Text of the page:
No More Running Blind In A Maze-The Laboratory Rat Genetic And Radiation Hybrid Map Is Here

April 30, 1999

A High-Density Integrated Genetic Linkage And Radiation Hybrid Map Of The Laboratory Rat

Considered a major, central, and essential resource for understanding genetics in the rat (Rattus norvegicus) -- one of the primary animal models for human medical research -- the completion of a high-density integrated genetic linkage and radiation hybrid map is a landmark in the field of genomic science. The rat map was a collaborative effort of several groups including researchers at the Medical College of Wisconsin, led by Howard Jacob, and The Whitehead Institute, led by Eric Lander.

The genetic linkage map presented in this report has a very dense coverage of genetic markers, with a total of 4,740 simple sequence-length polymorphisms (SSLPs) localized in relation to their position and relative distance from one another over the entire rat genome. This report also presents the first ever radiation hybrid map (RH Map) for the rat, which is a map that provides physical rather than genetic distance of genetic markers. The researchers then used common markers between the genetic and RH maps to integrate the two maps so that they can be used as a common and very valuable resource.

The rat has been used extensively for the past century as a model for comparative human behavioral and physical disorders, including alcoholism, autoimmunity disease, cancer, diabetes, neurobiological disorders, renal failure, toxicology, skeletal disease, hypertension, and more. These new maps will allow researchers previously hampered by an incomplete genetic infrastructure for the rat the means to connect disorders in the rat to their underlying genetic components and will give human geneticists an invaluable comparative tool for pinpointing related genes in humans that may be involved in human disease.
Contact Information:

Eric S. Lander
617-252-1906 (tel)
617-252-1902 (fax)
Center for Genome Research
Whitehead Institute

Manuscript title and abstract are below; if desired, copies of map figures can be sent to you.

For complete manuscript or additional information, please contact:

Laurie Goodman, Ph.D.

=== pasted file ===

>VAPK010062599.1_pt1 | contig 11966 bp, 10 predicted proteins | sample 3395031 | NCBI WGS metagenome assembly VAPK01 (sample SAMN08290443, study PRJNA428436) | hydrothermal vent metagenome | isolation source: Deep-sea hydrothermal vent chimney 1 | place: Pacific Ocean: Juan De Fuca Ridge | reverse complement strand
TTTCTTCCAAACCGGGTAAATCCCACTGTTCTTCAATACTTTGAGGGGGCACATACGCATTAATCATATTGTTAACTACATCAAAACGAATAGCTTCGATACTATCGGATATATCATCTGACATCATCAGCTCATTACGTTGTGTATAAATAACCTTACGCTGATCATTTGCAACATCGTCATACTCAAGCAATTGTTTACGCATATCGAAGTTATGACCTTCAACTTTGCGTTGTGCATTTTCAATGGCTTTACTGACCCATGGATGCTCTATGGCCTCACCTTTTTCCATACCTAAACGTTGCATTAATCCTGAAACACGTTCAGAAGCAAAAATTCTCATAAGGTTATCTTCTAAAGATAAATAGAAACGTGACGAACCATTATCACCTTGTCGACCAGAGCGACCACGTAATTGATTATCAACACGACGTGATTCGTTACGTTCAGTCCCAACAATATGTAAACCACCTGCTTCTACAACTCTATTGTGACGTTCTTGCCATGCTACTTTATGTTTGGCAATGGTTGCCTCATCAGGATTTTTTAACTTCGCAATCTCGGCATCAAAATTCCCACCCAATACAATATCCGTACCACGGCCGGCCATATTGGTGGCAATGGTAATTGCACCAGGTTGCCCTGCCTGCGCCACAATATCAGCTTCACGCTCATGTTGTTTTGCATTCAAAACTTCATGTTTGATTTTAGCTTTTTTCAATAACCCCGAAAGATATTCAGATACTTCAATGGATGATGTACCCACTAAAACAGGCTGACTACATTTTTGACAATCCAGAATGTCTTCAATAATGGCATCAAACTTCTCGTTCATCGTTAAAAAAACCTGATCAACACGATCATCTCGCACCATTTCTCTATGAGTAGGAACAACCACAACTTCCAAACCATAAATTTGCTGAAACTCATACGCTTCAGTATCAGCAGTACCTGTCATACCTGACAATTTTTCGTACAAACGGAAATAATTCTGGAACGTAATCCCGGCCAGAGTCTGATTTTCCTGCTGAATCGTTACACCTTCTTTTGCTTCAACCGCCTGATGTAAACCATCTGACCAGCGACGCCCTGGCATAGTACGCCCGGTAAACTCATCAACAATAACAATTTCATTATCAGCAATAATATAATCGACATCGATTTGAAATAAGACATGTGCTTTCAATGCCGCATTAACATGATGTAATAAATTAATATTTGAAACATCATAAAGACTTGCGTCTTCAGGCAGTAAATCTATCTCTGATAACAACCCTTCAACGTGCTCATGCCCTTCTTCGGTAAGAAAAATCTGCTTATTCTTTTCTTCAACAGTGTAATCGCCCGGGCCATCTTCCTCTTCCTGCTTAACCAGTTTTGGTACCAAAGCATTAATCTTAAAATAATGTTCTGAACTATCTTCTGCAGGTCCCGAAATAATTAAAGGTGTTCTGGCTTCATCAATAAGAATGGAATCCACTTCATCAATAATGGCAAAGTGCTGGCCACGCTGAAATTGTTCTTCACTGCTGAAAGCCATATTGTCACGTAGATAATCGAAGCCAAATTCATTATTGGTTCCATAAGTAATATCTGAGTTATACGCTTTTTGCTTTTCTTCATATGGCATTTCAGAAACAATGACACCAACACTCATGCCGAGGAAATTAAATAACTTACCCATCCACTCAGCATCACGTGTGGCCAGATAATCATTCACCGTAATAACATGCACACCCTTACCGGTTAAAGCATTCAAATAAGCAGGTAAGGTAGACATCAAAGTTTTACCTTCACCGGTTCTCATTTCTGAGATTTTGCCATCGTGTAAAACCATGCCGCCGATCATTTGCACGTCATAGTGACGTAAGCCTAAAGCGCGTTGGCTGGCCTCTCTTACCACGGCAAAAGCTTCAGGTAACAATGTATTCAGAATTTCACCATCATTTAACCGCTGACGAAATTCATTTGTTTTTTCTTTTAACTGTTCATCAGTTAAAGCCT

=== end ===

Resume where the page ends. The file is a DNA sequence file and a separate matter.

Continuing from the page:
Executive Editor
Genome Research
Phone 516-367-8325
FAX 516-367-8334
http://www.genome.orgA high-density integrated genetic linkage and radiation hybrid map of the laboratory rat

Robert Steen1*, Anne E. Kwitek-Black2*, Christopher Glenn3, Jo Gullings-Handley2, William Van Etten1, O. Scott Atkinson2, Diane Appel1, Simon Twigger2, Melanie Muir1, Tim Mull2, Mary Granados2, Mushira Kissebah2, Kerri Russo1, Robbin Crane1, Michael Popp3, Marc Peden3, Tara Matise4, Donna M. Brown5, Jian Lu2, Stephen Kingsmore3*, Peter J. Tonellato2, Steve Rozen1, Donna Slonim1, Peter Young1, Jonathan Rothberg3, Margit Knoblouch6, Abraham Provoost7, Detlev Ganten6, Steven D. Colman3, Jonathan Rothberg3, Eric S. Lander1, and Howard J. Jacob2

1. Center for Genome Research, Whitehead Institute for Biomedical Research and Massachusetts Institute of Technology, Nine Cambridge Center, Cambridge, Massachusetts, 02142 USA. 2. Medical College of Wisconsin, Department of Physiology, Laboratory for Genetic Research, 8701 Watertown Plank Road, Milwaukee, Wisconsin 53226 USA. 3. CuraGen Corp., 12085 Research Dr., Alachua, FL 32615 USA. 4. The Rockefeller University, New York, NY USA. 5. Research Genetics, 2130 Memorial Pkwy, Huntsville, AL 35801 USA. 6. Max Delbrück Center, Berlin-Büch, Germany. 7. Erasmus University, Department of Pediatric Surgery, Rotterdam, The Netherlands.

* Contributed equally


The laboratory rat (Rattus norvegicus) is a key animal model for biomedical research. However, the genetic infrastructure required for connecting phenotype and genotype in the rat is currently incomplete. Here, we report the construction and integration of two genomic maps: a dense genetic linkage map of the rat and the first radiation hybrid map of the rat. The genetic map was constructed in two F2 intercrosses (SHRSP x BN and FHH x ACI), containing a total of 4,740 simple sequence length polymorphism (SSLP) markers. Allele sizes for 4,328 of the genetic markers were characterized in 48 of the most commonly used inbred strains. The radiation hybrid map is a framework map including 1,012 SSLPs, thereby allowing integration with markers on various genetic maps and with markers mapped on the RH panel. Together, the maps provide an integrated reference to more than 3,000 genes and ESTs and more than 8,500 genetic markers (5,241 of our SSLPs and >3,500 SSLPs developed by other groups (Bihoreau, M.T., et al., 1997; M. James and A. Tanigami, RHdb (; R. Wilder, pers. comm. and The RH map provides the means to rapidly localize genetic markers, genes and ESTs within the rat genome. These maps provide the basic tools for rat genomics. They will facilitate studies of multifactorial disease and functional genomics, allow construction of physical maps and provide a scaffold for both directed and large-scale sequencing efforts and comparative genomics in this important experimental organism.

Cold Spring Harbor Laboratory

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